Image analytics software is used for the recognition of objects, vehicles, and people. Even the most rudimentary drones, such as the Orbiter, have some form of algorithmic tracking, even if it is only basic motion detection. The software takes input from cameras, then recognizes and identifies the objects in each frame to learn what activity normally takes place within the area under observation. With the norm firmly in place, the software then aims to detect activity that deviates from it: the exceptional occurrence that stands out from the domain of the ordinary. Algorithms screen out non-critical movement activity and foreground the critical, in order to maximize the attention spans of observing experts. Once alerted to aberrant movement activity, its nature and intent is to be inferred by these experts, who then decide what action to take.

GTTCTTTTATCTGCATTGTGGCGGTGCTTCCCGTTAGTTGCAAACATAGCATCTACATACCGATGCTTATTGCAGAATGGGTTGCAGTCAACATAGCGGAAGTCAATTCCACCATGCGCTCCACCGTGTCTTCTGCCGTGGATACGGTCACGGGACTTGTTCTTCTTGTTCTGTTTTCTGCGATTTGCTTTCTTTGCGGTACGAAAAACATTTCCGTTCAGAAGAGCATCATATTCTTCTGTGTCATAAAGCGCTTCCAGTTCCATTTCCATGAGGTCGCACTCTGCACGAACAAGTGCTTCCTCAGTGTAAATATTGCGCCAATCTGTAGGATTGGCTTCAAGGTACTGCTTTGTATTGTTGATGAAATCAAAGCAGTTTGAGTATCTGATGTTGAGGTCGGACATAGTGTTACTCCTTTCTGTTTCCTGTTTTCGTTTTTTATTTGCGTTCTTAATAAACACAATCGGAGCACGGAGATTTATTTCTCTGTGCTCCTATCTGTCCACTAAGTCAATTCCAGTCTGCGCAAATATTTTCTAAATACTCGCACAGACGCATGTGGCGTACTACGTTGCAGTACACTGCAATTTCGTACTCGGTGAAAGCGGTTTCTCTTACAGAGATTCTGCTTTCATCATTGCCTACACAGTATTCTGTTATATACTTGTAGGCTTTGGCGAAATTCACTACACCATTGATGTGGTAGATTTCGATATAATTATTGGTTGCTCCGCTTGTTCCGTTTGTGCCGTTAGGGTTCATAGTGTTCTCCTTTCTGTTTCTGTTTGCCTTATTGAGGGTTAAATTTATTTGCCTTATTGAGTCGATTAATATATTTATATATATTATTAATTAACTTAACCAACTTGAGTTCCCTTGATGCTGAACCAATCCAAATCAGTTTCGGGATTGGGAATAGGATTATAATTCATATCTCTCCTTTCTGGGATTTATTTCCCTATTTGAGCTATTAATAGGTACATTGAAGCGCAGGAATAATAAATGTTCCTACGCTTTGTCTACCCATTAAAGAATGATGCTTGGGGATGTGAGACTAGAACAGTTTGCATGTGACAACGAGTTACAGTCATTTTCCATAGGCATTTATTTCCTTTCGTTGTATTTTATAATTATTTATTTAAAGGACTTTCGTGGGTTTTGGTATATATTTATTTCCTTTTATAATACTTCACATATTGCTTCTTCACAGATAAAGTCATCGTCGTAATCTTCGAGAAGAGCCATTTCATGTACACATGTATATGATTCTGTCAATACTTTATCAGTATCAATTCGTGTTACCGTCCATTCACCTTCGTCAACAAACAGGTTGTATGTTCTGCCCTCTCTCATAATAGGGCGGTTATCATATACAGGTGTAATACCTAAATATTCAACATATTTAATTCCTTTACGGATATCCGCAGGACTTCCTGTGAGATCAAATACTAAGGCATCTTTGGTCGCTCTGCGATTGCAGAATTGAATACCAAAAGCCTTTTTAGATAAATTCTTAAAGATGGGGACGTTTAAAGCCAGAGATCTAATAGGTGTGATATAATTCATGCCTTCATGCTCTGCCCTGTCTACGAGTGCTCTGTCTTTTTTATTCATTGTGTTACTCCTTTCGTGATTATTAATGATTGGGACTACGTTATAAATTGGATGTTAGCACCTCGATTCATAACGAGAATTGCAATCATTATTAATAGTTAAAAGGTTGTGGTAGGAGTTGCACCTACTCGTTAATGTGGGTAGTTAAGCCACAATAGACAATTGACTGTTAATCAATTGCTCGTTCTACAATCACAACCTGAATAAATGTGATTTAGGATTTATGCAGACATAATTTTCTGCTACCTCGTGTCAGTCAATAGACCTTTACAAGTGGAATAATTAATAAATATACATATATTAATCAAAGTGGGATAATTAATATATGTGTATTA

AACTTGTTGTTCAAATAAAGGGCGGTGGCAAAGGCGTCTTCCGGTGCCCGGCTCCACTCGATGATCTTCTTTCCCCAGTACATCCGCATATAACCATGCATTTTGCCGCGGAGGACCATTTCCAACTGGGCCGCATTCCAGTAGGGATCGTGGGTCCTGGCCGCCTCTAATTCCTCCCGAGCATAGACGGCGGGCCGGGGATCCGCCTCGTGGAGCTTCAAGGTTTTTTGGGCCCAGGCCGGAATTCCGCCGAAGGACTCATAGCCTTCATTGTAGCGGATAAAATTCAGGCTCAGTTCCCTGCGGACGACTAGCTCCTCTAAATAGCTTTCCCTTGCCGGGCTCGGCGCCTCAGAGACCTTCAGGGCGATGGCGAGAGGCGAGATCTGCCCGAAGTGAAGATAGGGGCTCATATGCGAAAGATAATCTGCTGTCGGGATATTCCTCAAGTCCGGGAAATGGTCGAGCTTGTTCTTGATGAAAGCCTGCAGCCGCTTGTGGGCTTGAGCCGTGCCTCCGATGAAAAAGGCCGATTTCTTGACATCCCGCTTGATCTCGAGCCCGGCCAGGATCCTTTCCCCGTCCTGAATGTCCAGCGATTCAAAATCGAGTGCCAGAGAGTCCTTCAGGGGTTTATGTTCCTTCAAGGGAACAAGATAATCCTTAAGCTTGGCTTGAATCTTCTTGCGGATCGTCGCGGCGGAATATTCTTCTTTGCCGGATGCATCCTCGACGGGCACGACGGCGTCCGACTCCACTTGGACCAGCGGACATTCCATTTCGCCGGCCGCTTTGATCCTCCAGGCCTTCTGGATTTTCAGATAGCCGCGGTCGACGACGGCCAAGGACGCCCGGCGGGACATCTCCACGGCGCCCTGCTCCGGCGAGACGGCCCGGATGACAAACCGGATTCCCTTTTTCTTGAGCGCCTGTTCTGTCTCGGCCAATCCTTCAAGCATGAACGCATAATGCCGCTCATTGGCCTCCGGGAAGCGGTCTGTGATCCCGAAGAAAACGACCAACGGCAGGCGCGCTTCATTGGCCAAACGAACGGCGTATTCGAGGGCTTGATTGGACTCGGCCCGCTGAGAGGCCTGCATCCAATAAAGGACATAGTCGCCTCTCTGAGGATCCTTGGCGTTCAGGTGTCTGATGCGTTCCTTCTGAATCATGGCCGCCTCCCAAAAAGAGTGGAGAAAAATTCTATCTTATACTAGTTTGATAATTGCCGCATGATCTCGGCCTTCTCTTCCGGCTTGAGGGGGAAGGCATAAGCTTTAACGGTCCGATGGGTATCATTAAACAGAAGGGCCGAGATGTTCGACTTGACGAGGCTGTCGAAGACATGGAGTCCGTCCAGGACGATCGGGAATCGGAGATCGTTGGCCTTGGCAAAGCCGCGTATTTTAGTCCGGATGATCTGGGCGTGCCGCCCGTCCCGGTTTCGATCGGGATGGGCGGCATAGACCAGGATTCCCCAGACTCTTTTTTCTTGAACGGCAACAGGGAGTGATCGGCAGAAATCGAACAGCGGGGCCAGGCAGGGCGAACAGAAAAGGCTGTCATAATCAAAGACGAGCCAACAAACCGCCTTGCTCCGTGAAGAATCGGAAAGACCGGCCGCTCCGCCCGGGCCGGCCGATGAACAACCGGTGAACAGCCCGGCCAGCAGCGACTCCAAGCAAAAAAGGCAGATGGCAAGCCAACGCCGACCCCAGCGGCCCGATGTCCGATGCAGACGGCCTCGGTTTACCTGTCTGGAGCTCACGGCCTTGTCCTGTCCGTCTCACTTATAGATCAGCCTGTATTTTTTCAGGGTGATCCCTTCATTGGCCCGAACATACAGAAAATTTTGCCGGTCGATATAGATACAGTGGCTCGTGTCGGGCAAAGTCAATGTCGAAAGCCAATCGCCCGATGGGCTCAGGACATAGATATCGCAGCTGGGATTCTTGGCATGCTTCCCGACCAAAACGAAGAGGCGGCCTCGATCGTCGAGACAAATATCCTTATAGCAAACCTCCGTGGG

The norm is based on the practiced rhythms and regularities embedded in everyday space -- the patterns inscribed in the timespaces and infrastructures of observed populations through travel routines, social habits, building configurations, and communication forms, as these are aligned with the rhythms and regularities of the observing institutions of the UAS, cohering through flight patterns, transport timetables, interchanges, regulations, monitoring systems, base locales, and operating habits. It is a calibration among systems and data derived from both the object of observation and the observing institution itself -- the stabilization of dynamic fields that have been limited and brought into correspondence with one other. The UAS learns the everyday norm as it co-constitutes it. Embedded regularities coalesce in the "air" and on the "ground": embodied practices respond to the regularities that they help sculpt, in ways that can further stabilize or destabilize their defining platforms and programs.